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NY GOP leader visits Syracuse, tells lawmakers to 'come back to work'

NY GOP leader visits Syracuse, tells lawmakers to 'come back to work'


New York Republican Chairman Nick Langworthy, right, speaks at a press conference Wednesday outside the Onondaga County Courthouse in Syracuse. 

SYRACUSE — New York Republican Chairman Nick Langworthy acknowledges the state government's role in responding to the COVID-19 pandemic. But he believes too much power has been given to Gov. Andrew Cuomo and that the state Legislature hasn't done its job. 

Langworthy visited Syracuse on Wednesday to chide central New York's Democratic state legislative delegation and call on the state Legislature to curb Cuomo's emergency powers. 

As the COVID-19 outbreak began in New York in March, state lawmakers reached an agreement with Cuomo that granted the governor extraordinary authority to respond to the pandemic. 

With the state Legislature unable to meet because of virus fears, Cuomo issued several executive orders that included forcing the closure of non-essential businesses and requiring New Yorkers to wear masks in public when they can't comply with social distancing guidelines. 

At his press conference, Langworthy said state legislators have "thrown the keys to the state government right over to the governor and said, 'You run the show for the next year.'" 

Cuomo's emergency powers are due to expire in April 2021 unless the state Legislature acts before that date. 

"They've abandoned this constitutional duty as a co-equal branch of our government," Langworthy said. 

It's not just Cuomo's authority that was panned by GOP leaders. It's also how he has used that power.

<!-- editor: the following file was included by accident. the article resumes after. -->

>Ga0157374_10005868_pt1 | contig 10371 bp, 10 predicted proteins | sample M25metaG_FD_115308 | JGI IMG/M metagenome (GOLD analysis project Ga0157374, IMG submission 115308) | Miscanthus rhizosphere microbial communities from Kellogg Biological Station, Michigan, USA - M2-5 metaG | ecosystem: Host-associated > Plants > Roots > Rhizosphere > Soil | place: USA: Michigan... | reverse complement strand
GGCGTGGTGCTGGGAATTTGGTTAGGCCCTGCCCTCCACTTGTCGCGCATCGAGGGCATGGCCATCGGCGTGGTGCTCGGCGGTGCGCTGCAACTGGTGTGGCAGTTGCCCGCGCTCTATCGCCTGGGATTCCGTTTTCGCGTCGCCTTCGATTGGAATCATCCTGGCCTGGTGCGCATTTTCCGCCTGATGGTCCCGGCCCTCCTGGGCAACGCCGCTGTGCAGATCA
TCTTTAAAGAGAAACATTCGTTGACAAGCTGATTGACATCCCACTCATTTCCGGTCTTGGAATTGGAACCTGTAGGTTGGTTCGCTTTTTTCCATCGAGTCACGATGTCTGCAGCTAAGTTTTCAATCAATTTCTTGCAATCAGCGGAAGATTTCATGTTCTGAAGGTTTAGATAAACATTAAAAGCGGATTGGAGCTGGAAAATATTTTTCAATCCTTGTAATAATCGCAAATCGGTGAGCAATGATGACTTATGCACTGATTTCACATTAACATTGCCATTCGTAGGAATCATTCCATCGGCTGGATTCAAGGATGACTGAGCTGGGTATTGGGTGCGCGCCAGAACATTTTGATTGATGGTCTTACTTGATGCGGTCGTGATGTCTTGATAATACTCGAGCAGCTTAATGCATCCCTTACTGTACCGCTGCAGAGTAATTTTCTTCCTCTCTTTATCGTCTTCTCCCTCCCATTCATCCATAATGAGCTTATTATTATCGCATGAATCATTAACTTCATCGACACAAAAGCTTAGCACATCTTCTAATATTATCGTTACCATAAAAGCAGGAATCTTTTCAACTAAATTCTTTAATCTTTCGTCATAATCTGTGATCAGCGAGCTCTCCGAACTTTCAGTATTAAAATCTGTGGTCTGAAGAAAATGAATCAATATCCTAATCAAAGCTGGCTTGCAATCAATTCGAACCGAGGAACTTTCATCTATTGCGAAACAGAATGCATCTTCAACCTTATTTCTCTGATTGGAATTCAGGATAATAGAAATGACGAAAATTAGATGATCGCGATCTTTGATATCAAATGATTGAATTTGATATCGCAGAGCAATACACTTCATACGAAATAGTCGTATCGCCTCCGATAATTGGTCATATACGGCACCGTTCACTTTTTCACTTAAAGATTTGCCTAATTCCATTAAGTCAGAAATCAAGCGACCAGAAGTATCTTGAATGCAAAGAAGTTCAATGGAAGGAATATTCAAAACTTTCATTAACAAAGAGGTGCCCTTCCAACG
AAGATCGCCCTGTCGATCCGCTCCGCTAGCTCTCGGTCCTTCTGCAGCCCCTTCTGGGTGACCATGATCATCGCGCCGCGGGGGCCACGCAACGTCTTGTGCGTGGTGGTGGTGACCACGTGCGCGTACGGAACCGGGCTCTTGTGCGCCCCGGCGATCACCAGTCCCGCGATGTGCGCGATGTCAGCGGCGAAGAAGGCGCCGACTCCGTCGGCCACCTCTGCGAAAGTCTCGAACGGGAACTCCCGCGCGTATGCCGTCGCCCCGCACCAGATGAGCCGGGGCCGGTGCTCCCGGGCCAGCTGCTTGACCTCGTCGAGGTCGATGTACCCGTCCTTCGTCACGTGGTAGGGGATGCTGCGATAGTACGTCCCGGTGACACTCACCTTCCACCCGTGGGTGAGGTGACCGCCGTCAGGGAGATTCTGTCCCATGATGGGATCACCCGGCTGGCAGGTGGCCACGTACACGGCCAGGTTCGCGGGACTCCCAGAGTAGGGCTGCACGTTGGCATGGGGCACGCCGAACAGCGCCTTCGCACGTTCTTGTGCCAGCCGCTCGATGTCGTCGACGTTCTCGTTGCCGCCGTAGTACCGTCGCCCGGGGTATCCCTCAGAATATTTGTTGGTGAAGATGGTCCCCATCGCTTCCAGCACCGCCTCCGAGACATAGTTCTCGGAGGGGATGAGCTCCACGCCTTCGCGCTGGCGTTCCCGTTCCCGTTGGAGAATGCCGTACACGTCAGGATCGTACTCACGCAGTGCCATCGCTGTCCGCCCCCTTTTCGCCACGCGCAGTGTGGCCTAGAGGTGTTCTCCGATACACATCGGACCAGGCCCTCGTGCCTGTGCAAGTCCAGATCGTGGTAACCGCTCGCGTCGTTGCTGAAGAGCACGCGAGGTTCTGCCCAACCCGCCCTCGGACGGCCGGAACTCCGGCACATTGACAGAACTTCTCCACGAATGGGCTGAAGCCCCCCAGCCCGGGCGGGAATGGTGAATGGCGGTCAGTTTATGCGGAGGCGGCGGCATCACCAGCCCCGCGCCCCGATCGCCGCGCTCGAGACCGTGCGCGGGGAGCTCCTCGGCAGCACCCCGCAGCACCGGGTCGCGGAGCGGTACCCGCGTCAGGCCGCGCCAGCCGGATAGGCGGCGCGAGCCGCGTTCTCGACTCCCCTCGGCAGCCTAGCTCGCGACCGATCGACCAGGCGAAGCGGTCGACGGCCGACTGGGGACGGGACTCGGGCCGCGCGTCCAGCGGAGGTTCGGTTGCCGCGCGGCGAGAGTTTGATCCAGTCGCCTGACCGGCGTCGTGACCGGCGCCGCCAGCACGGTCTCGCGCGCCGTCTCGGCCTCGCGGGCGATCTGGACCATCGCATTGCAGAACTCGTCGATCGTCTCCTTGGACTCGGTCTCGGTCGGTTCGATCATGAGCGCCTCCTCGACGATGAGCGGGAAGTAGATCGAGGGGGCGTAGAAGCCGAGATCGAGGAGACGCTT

Angi Renna, the Republican nominee in the 50th state Senate District, criticized Cuomo's orders affecting businesses in New York. She said the governor's actions have "pulled the rug out" from small businesses.

She also mentioned the mixed messaging with the reopening of malls. It was thought that malls may reopen in an earlier phase, but that didn't happen. Cuomo said Wednesday that malls can reopen on Friday. 

"We're now seeing the great effects of one-party rule down in Albany and downstate New York City," Renna said. "The fact that we do not have a voice here in central New York has not only impacted us up until this point but don't think it's not going to affect us in an adverse way going forward." 

The Cuomo administration has addressed criticism of the governor's emergency powers. Good government groups recently argued that Cuomo's powers should be curtailed. 

During a briefing on Monday, Cuomo said it's an "unnecessarily stupid idea" because the state Legislature already has the authority to overrule Cuomo on executive orders. Secretary to the Governor Melissa DeRosa added that "it would've been complete and total anarchy" if the governor didn't have executive authority to respond to the COVID-19 pandemic. 

"If we didn't have the expediency to be able to close down the businesses when we did, to mandate the masks when we did, for the governor to be able to the things he needed to do, so many more lives would've been lost," DeRosa said. "This is just a continuation of playing politics." 

On Wednesday, Langworthy claimed Cuomo is a "power-obsessed dictator" and that the state Legislature gave him "unchecked, dictatorial" powers. 

He urged the central New York state legislative delegation to intervene. 

"You took an oath to stand up and be the voice for your community," Langworthy said. 

The state Legislature is expected to resume session this month. The Buffalo News reported Wednesday that the Assembly and Senate will meet for a few days beginning July 20. 

Politics reporter Robert Harding can be reached at (315) 282-2220 or Follow him on Twitter @robertharding.


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Online producer and politics reporter

I have been The Citizen's online producer and politics reporter since December 2009. I'm the author of the Eye on NY blog and write the weekly Eye on NY column that appears every Sunday in the print edition of The Citizen and online at

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